The great legacy of the Egyptian chronicler
Muhammad Ibn Iyas, whose life spanned the
end of the Mamluk era and the beginning of
the Ottoman era are his writings capturing
the spirit and land of Egypt in evocative detail.
This tapestry, based on a map in Ibn Iyas’
manuscript entitled “The book of wonders of
information from the land of Egypt –
 Egypt shows ) كتاب عجائب الاخبار فى خطط مصر )
seen from the north looking south,
challenging how we think of this land.
It encourages us to rethink what we know, to
notice what we might not have noticed, and
to reflect on what has endured or faded away.
157 x 233 cm

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As Great As Your Dream

Contemporary Khayameya Wall-Hangings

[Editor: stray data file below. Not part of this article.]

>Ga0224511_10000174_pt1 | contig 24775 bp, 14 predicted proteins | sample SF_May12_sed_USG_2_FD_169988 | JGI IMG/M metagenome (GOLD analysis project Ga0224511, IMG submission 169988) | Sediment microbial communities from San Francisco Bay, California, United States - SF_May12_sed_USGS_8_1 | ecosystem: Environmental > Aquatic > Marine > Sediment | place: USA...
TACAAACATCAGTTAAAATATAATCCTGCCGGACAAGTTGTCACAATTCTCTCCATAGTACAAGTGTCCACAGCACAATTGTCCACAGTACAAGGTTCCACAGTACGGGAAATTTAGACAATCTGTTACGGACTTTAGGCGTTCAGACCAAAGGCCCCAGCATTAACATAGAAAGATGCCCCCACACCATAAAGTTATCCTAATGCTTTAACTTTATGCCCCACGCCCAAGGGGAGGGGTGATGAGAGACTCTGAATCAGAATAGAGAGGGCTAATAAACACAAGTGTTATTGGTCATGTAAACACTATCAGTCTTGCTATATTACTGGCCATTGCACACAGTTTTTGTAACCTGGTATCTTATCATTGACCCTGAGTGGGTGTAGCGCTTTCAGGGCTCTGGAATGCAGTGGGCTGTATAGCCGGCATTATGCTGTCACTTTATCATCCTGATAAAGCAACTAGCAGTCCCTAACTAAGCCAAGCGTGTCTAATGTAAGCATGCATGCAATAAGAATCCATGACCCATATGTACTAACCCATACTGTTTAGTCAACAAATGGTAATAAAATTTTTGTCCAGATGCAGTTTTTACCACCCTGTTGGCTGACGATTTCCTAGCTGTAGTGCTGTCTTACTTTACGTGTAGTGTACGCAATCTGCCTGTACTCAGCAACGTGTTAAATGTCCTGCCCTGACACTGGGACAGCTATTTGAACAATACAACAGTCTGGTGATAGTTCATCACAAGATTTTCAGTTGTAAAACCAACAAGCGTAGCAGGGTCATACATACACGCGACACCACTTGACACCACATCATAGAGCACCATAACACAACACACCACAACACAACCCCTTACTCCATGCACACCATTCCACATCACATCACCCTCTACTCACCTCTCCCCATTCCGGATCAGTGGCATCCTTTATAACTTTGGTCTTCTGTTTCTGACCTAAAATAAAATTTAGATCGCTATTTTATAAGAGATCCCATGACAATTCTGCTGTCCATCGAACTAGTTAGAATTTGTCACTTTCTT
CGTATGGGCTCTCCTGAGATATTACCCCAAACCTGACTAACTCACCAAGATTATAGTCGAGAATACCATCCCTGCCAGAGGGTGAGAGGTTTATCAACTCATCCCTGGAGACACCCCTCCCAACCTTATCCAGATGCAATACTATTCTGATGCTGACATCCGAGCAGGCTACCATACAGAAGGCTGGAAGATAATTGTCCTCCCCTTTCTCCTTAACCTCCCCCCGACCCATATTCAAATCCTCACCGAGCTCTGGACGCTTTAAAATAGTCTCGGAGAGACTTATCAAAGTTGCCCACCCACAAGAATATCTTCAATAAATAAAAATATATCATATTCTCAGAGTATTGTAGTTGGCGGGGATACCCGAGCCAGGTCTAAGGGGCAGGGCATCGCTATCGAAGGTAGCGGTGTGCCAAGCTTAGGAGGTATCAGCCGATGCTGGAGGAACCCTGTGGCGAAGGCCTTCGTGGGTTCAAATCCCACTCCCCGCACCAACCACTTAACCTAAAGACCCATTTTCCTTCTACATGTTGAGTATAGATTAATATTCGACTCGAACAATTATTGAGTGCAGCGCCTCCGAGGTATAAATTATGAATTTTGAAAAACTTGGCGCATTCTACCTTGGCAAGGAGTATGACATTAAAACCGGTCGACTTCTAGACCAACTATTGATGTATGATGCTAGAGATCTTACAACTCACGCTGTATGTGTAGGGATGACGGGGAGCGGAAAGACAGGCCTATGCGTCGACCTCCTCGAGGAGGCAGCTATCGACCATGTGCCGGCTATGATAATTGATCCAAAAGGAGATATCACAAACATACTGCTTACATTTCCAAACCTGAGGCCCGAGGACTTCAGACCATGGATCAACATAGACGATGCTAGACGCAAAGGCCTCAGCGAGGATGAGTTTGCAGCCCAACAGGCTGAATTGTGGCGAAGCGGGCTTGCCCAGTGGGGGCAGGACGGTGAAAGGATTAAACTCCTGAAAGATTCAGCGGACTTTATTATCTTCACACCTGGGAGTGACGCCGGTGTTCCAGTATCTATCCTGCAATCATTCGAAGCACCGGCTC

This collection of hangings made by skilled craftsmen in the street of the tentmakers in Cairo continues a long Egyptian tradition of decorating homes and public places with hand-stitched Khayameya textiles, creating an uplifting, joyous mood.

In creating this collection, we draw upon this tradition, producing wall hangings that respond to the world around them today, capturing sentiments and scenes of contemporary and modern Egypt.

Our theme for this exhibition is the many different states of dreaminess – from the universal dream of prosperity and of plenty, seen in gardens and perfectly ripe fruit, to the dream of tranquillity so perfectly captured by the gentle movement of feluccas sailing unhurriedly up and down the Nile. Some pieces reflect the active process of dreaming – the dream of education, often that of parents for their children, the dreams of the state, currently orchestrating its vision of an Egyptian renaissance, and even the mundane dream of personal autonomy and adventure, captured so well in scenes of